Attention deficit hyperactivity disorder (ADHD) is a neurodevelopmental disorder that affects nearly 1 in 20 children in USA. It is characterized by inattentiveness, hyperactivity, and impulsive behavior. According to the American Psychiatric Association, ADHD is a brain disorder that usually occurs in childhood, but symptoms may continue well into adolescence and may even persist into adulthood. ADHD symptoms affect children in their daily functioning, social behaviours, and academic endeavours. At present, the rehabilitation of children with ADHD involves psychological counselling, medication, and behavioural therapies. However, the consequences of such treatments may be far from positive, such as drug side effects and no lasting behavioural improvement. Furthermore, as Faraone et al. pointed out, people who grow up with ADHD tend to have lower occupational status, poor social relationships, and are more likely to commit motoring offences and develop substance abuse. However, there is light at the end of the tunnel, through the development of a VR-based approach toward the rehabilitation of children with ADHD. By creating specially designed virtual environments for the detection, assessment and treatment of this disorder, Virtual Reality can serve both as a diagnostic tool and an effective therapeutic strategy in the rehabilitation of children with ADHD.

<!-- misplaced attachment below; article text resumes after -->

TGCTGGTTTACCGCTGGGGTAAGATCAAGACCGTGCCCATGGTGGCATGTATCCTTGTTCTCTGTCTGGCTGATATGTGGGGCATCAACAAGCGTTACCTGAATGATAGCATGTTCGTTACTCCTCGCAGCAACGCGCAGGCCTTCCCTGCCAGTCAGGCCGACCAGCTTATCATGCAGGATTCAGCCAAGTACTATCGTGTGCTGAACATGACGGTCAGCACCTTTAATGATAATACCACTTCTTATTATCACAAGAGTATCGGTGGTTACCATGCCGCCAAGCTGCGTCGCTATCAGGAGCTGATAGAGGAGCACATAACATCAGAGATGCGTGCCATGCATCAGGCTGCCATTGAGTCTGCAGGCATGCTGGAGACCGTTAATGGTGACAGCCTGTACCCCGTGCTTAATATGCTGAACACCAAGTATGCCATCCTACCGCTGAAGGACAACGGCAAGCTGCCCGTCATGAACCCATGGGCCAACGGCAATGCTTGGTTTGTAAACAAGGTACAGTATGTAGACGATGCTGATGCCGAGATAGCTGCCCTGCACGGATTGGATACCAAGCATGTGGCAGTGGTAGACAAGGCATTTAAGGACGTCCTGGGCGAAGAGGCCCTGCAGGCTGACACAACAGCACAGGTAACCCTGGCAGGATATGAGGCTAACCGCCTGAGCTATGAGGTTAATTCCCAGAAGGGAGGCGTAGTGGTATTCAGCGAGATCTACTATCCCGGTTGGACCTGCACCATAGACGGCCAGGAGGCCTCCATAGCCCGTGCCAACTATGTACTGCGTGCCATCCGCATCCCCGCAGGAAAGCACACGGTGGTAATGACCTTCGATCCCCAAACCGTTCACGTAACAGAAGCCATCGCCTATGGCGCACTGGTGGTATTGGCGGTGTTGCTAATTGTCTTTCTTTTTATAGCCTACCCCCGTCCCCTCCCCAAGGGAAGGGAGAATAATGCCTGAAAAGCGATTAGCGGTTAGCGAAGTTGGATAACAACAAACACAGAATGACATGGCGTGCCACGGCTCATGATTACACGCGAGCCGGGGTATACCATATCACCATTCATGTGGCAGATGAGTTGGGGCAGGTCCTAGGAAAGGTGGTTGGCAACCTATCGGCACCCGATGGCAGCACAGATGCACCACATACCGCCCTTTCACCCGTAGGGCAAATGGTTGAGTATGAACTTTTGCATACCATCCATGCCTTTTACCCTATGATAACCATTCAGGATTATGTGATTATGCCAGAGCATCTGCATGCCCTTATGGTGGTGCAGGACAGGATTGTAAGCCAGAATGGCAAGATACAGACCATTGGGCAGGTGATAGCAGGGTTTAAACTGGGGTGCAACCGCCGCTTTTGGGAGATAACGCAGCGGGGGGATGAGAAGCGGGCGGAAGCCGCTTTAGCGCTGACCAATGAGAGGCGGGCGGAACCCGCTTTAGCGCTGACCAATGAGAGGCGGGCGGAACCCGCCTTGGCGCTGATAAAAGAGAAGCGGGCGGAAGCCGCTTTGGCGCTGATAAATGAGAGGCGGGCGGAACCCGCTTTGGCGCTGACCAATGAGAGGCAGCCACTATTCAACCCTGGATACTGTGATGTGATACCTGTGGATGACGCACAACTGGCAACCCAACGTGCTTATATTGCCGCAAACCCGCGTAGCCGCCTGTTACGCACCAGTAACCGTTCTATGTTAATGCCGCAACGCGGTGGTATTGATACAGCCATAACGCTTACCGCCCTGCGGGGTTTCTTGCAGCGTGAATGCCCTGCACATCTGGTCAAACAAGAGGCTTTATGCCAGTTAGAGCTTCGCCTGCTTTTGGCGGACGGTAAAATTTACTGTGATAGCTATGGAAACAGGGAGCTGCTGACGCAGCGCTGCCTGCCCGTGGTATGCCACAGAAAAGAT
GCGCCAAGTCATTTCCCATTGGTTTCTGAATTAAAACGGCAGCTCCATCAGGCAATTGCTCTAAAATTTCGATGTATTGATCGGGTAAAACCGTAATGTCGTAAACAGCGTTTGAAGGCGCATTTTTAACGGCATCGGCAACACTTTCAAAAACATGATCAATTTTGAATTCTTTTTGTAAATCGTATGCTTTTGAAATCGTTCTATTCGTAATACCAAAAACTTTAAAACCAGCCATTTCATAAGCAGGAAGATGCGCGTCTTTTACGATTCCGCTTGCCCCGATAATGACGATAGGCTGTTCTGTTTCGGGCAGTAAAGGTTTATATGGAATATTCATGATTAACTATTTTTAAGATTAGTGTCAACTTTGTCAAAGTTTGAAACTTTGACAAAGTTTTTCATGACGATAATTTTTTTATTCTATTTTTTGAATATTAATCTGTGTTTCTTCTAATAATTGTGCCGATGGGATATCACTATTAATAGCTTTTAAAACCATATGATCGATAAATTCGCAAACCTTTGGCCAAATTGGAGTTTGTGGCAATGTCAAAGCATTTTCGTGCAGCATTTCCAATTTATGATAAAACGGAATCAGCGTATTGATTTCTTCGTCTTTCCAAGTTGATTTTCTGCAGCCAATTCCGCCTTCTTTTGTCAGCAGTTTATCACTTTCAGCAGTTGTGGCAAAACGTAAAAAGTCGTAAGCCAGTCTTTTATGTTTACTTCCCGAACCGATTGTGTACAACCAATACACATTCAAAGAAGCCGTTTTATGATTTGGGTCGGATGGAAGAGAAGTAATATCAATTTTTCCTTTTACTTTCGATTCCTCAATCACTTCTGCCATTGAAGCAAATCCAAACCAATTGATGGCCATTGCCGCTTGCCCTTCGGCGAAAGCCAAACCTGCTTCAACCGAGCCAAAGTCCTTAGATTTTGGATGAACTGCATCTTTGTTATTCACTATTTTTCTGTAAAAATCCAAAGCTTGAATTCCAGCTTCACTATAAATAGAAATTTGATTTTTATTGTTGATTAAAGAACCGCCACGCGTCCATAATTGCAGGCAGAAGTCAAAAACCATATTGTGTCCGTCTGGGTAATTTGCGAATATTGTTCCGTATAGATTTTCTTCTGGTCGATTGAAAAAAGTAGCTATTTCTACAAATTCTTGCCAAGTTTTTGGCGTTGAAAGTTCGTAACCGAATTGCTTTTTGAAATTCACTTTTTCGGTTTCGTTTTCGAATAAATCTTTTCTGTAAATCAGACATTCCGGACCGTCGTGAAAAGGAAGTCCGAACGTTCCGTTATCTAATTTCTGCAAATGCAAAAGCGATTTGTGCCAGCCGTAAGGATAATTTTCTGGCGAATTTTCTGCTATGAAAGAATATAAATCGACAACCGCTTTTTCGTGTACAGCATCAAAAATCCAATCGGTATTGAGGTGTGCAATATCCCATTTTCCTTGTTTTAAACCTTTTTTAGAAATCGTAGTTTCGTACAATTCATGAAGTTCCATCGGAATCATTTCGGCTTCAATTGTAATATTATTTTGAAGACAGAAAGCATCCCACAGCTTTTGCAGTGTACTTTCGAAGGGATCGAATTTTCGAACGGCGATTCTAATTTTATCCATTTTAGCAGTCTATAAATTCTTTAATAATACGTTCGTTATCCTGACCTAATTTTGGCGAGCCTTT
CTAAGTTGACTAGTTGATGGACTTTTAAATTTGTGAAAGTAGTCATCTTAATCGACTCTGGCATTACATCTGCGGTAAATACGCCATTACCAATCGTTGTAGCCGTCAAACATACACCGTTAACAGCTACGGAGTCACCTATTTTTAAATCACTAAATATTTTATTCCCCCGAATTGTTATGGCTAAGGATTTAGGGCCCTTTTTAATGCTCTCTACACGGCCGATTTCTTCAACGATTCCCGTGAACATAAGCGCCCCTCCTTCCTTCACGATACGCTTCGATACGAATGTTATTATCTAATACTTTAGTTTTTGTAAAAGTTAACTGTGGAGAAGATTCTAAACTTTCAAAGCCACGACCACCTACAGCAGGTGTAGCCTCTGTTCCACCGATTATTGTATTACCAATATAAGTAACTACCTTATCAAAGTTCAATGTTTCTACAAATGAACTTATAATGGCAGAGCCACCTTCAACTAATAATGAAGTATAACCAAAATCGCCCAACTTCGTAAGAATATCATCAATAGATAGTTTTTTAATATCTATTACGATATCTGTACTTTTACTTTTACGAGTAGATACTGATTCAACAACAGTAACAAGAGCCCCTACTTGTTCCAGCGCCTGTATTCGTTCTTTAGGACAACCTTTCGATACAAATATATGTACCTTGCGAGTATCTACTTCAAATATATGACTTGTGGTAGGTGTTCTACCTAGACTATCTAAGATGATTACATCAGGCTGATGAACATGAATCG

Children with ADHD have trouble paying attention, difficulty in concentrating on and remembering what they are told to do, and controlling impulsive behaviors, or they may be overly active, all factors which can affect their quality of life and impede academic progress. Considering that 5% of school-age American children have ADHD, the lack of standardized and reliable methods of diagnosing the disorder is evidently a cause for concern. Most assessment approaches involve indirect measure through questionnaires filled out by parents or teachers, observed Burdea and Coiffet, and these questionnaires relate to the child’s behavior over a 24-hour period (including the time spent in school). Furthermore, traditional paper and pencil tests have been shown as lacking ecological validity and generalizing their results to describe daily life cognitive functioning of individuals is often considered to be controversial. Rapid advancements in, and greater affordability of, VR technology, however, has opened the door for its use in informatics and neuroscience toward developing a more objective, precise, and ecologically valid neuropsychological assessment based on VR technology.